Toronto Events For July – Happy Canada Day and Happy Summer!

Canada Day At Downsview Park (July 1st)

We can’t wait for you to join us on Canada Day, July 1 for our annual festival! See you at the Festival Terrace!

We’ll have live entertainment, games for kids, inflatables, vendors and so much more! All for FREE. So, bring your friends, family and neighbours out for an amazing afternoon and evening.

Did we mention that there’ll be fireworks and food trucks too?

Toronto Outdoor Art Fest (July 7th-9th) 

Toronto Outdoor Art Fair (TOAF) is the charitable non-profit organization behind Canada’s largest and longest-running annual contemporary art fair. Established in 1961 to connect Canadian artists directly to the public, TOAF showcases 400+ emerging and established visual artists, including painters, photographers, sculptors and artists working in ceramics, textiles, jewellery and more. The event brings together 150,000 art lovers and enthusiasts who spend over 2 million dollars on art during the Fair. This free public event takes place every July – rain or shine – at Nathan Phillips Square in the heart of downtown Toronto. The Fair offers something for everyone: talks, tours, digital studio visits, curated collections, kids workshops, live painting, dance, music, art installations and food and drink experiences.

WineFest (July 7th-9th)

An annual 3-day event celebrating the city’s buzzing wine culture with a chance to try wines from all around the world.

AfroFest (July 7th-9th)

AFROFEST is the largest free African Music Festival in North America.Through our programming over the years, AFROFEST has become one of the most important African cultural organizations in Canada. We present multicultural events and initiatives that aim at celebrating the beauty and diversity of African cultural heritage and reducing or eliminating anti-Black racism in Canada.Key Points About AFROFEST 2023: 

Movies Under The Stars (July 11th-August 31st)

Movies Under the Stars returns to Downsview Park this year! Our 7th annual movie program will be taking place by the lake. 

Movies Under the Stars 2023 Schedule:

Tuesday, July 11 – The Super Mario Bros. Movie

Thursday, July 27 – Top Gun: Maverick

Wednesday, August 9 – Strange World

Friday, August 18 – Dungeons and Dragons: Honor Among Thieves

Thursday, August 31 – Nostalgia Night (Stay tuned for more details on this special night where you get to vote for your favourite 80s movie!)

Toronto Honda Indy (July 14th-16th)

Start your engines and get ready to watch cars rip around the track at the return of the Honda Indy!

The Honda Indy Toronto features a 2.84 km (1.755 mile), 11-turn temporary street course located in downtown Toronto, Ontario. The track is constructed throughout and around Exhibition Place grounds and utilizes Lake Shore Boulevard as the backstretch.

Taste Of The Middle East (July 14th-16th)

Through our events and programs, we let Toronto’s diversity shine.  

We allow for newcomers to maintain a connection to their own culture &  to learn more about new ones.  We allow youth to feel pride in their own heritage and to feel like they belong.  We increase awareness about the importance of protecting culture and diversity.

From culture to dance to music to food, you can explore and taste the middle east at this great event.

BrazilFest (July 21st-23rd)

Calling all culture enthusiasts, music lovers, and foodies! Experience the rich colors, captivating rhythms, and mouthwatering flavors of Brazil at BrazilFest 2023. From July 21st to 23rd, prepare for a weekend of non-stop festivities that will leave you mesmerized.

Start the celebration on Friday, July 21st, at THE AXIS CLUB with an unforgettable night of Brazilianmusic and dance. Then, on Saturday and Sunday, July 22nd-23rd, head over to Earlscourt Park for a lively celebration of Brazilian culture. Rain or shine, we guarantee an incredible experience for the whole family.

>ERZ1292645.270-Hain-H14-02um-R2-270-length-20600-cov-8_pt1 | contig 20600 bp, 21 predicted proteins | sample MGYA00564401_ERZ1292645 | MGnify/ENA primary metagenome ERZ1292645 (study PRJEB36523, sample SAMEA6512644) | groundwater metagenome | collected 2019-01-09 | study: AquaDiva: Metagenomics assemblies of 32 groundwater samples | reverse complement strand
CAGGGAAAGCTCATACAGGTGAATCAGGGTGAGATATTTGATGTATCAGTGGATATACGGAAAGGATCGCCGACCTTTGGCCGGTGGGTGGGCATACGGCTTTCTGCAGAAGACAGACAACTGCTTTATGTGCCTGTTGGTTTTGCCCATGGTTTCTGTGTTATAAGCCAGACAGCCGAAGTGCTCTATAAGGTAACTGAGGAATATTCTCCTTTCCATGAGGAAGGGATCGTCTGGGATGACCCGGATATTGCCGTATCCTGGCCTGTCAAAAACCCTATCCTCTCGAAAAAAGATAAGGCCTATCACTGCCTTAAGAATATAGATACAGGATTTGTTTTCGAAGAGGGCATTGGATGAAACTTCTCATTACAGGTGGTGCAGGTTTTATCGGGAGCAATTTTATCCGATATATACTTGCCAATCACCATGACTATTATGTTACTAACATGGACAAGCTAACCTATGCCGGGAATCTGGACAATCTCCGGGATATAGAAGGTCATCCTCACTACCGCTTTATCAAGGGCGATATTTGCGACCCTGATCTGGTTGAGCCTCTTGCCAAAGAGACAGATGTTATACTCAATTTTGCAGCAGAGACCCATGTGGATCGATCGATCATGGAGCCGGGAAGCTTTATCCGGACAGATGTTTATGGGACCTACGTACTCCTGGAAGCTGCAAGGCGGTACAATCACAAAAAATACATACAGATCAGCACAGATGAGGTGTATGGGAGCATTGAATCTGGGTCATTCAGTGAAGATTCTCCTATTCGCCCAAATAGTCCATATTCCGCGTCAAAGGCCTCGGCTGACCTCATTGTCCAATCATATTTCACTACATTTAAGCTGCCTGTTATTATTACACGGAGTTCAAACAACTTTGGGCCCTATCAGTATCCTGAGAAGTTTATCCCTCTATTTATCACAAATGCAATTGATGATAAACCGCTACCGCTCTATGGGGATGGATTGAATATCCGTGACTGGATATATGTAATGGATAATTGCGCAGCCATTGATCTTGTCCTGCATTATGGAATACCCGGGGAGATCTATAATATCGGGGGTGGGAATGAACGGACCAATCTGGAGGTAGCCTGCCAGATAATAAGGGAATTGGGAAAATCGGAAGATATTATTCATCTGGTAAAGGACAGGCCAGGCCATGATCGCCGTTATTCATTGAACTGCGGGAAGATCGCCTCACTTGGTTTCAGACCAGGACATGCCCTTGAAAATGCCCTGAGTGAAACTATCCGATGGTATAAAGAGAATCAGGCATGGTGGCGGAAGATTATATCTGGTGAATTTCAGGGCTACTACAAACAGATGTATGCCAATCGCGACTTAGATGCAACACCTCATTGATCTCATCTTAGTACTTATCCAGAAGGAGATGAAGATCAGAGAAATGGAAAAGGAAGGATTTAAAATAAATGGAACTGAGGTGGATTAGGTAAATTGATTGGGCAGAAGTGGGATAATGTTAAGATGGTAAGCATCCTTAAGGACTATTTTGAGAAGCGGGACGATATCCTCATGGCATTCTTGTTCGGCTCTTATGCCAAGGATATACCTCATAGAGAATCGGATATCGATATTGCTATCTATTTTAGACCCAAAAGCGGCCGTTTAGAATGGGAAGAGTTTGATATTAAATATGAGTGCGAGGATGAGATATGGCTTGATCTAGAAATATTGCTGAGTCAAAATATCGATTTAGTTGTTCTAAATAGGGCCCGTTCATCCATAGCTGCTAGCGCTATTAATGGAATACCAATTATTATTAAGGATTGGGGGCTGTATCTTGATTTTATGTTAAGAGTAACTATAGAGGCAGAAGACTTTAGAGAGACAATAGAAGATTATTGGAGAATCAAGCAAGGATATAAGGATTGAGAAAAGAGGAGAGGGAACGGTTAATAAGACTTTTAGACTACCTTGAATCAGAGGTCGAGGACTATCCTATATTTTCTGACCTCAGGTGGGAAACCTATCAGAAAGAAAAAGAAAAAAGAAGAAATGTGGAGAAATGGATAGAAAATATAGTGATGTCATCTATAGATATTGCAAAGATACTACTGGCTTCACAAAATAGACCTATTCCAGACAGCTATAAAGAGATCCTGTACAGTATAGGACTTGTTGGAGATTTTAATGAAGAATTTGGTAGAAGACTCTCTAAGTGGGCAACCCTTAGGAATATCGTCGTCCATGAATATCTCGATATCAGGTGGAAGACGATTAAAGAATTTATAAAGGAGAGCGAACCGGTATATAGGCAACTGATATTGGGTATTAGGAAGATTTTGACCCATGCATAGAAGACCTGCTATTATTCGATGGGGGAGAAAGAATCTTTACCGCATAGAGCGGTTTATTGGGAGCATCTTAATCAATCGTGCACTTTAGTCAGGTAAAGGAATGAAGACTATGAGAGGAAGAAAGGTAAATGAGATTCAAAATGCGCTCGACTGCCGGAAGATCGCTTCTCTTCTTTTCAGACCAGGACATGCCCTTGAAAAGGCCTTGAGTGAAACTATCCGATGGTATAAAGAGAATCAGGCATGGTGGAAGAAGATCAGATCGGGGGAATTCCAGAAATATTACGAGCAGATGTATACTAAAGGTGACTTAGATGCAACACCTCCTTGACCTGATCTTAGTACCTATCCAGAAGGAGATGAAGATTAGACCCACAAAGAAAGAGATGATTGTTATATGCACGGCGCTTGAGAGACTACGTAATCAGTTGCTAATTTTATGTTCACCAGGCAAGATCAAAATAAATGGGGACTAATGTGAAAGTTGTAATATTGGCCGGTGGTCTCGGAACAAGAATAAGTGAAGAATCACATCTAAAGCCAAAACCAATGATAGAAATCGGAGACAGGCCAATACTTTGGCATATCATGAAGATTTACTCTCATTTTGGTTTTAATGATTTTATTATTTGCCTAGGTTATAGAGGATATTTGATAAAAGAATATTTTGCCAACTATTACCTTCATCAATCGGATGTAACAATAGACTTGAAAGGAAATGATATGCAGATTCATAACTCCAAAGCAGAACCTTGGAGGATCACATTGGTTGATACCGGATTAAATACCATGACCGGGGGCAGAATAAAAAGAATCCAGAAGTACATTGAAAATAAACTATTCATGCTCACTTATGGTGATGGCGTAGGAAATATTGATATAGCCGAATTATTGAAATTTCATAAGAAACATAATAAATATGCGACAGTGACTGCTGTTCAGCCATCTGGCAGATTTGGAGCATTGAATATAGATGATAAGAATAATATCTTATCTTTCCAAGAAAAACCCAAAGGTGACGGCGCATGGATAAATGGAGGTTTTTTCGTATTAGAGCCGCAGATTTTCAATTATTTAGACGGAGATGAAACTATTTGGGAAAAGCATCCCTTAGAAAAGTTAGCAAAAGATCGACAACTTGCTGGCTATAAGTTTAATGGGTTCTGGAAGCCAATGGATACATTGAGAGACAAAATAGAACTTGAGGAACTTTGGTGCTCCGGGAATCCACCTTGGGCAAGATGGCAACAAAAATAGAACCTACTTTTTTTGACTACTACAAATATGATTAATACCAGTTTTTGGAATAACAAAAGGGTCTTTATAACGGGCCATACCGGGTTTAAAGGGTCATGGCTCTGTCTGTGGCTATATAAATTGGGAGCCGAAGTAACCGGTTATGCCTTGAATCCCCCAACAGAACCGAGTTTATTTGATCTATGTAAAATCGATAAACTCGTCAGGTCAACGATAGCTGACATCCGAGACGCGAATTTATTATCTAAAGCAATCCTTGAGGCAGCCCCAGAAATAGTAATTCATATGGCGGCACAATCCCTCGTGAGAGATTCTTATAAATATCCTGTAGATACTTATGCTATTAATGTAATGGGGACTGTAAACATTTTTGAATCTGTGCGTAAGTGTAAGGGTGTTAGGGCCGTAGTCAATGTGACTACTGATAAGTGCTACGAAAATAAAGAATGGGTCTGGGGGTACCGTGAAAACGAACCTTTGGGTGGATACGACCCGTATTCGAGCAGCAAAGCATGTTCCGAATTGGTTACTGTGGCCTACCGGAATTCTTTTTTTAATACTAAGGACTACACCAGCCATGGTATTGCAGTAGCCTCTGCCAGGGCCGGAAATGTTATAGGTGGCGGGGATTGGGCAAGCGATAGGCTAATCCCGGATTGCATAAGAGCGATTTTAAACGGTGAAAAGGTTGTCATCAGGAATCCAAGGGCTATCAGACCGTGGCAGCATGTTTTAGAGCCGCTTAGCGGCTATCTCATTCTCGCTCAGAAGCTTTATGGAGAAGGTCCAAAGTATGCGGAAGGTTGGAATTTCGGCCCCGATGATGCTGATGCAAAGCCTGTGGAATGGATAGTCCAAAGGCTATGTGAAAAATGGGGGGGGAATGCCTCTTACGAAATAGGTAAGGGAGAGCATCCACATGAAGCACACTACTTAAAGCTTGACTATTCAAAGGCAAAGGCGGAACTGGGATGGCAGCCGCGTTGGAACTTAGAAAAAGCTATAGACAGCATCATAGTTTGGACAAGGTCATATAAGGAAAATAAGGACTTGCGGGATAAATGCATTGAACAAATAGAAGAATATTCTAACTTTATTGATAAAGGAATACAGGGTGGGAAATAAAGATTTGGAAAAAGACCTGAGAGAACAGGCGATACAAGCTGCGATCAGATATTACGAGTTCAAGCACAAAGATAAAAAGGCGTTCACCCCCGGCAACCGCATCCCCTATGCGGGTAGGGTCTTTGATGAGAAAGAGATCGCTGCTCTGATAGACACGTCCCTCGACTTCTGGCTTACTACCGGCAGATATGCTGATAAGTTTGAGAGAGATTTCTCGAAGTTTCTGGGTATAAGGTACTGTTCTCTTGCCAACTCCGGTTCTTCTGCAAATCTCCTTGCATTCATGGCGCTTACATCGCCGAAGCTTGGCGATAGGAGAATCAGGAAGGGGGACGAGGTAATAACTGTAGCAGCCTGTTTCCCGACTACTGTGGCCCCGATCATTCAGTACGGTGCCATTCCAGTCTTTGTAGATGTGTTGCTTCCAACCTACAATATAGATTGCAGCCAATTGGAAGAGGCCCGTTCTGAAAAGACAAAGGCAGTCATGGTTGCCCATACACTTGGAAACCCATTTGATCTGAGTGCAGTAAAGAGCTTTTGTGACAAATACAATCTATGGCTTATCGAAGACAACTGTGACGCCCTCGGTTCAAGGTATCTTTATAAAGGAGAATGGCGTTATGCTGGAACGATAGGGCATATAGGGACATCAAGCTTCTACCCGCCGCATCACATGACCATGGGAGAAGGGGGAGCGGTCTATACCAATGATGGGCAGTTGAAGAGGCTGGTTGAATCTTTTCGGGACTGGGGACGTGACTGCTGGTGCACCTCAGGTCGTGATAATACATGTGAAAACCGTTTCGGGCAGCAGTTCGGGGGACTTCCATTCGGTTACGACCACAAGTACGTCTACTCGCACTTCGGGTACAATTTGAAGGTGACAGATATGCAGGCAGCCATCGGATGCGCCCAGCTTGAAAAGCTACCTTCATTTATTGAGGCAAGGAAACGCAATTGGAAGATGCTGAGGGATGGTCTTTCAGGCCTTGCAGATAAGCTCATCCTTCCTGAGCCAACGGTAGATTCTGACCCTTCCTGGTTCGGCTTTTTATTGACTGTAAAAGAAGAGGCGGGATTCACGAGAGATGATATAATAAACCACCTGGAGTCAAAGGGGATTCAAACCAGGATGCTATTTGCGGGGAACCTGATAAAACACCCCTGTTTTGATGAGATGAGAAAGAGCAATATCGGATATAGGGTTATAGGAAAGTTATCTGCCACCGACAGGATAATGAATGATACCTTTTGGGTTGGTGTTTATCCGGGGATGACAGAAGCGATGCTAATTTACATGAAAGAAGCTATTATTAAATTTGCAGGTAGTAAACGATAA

Indulge in authentic Brazilian cuisine, from savory feijoada to sweet brigadeiros, and let your taste buds savor the flavors of Brazil. Connect with fellow festival-goers, soak up the lively atmosphere, and make lasting memories at BrazilFest 2023. This is your chance to travel to Brazil without leaving Toronto!

OssFest (July 22nd)

OssFest returns for its 6th edition of a pedestrian take over of the Ossington Strip between Dundas St W and Queen St W.

The day will start of with a health and wellness feature in the morning, followed by artisans and local businesses showcasing their goods all day.

OssFest will have over 25 extended patios alongside music and entertainment programming all day and into the evening.

It is family friendly, dog friendly, and is a fantastic way to celebrate the neighbourhood and Toronto! And people talk about it all year, excited for the next.

Enjoy Some Great Live Music

Summers in Toronto are music season! From Weezer to Billy Talent to Beyonce there is something for everyone this July.

Escape The Heat With Some Great Movies Coming To Netflix Canada

As the warm weather starts to smother us, beat the heat with these great new additions to Netflix Canada in July.

Explore A Local Museum

Did you know that you can explore Toronto’s history for free all year round? Take a tour of one of these museums and beat the heat this summer.


Buying a House or Condo: What Could Go Wrong? (Part II)

Welcome to part two about what can go wrong when you’re buying a house. If you haven’t read part one, click here.

Among the many benefits of using a seasoned realtor like myself is that not only do I know when something doesn’t feel quite right, I know the questions that need to be asked in order to prevent problems from even occurring. Let’s have a look at some of the more unusual occurrences and how they can be thwarted.

No Vacant Possession!

It should be obvious that, unless otherwise agreed to, sellers are required to move out of the house on or before the day of closing…. but to be super clear, it is mentioned on Page 1 of the Agreement of Purchase and Sale under the clause titled CLOSING DATE that vacant possession is to be provided.

And yet, it happens, on occasion, that the sellers don’t move out in time… or if they have moved out, have left the property in a terrible state of disarray.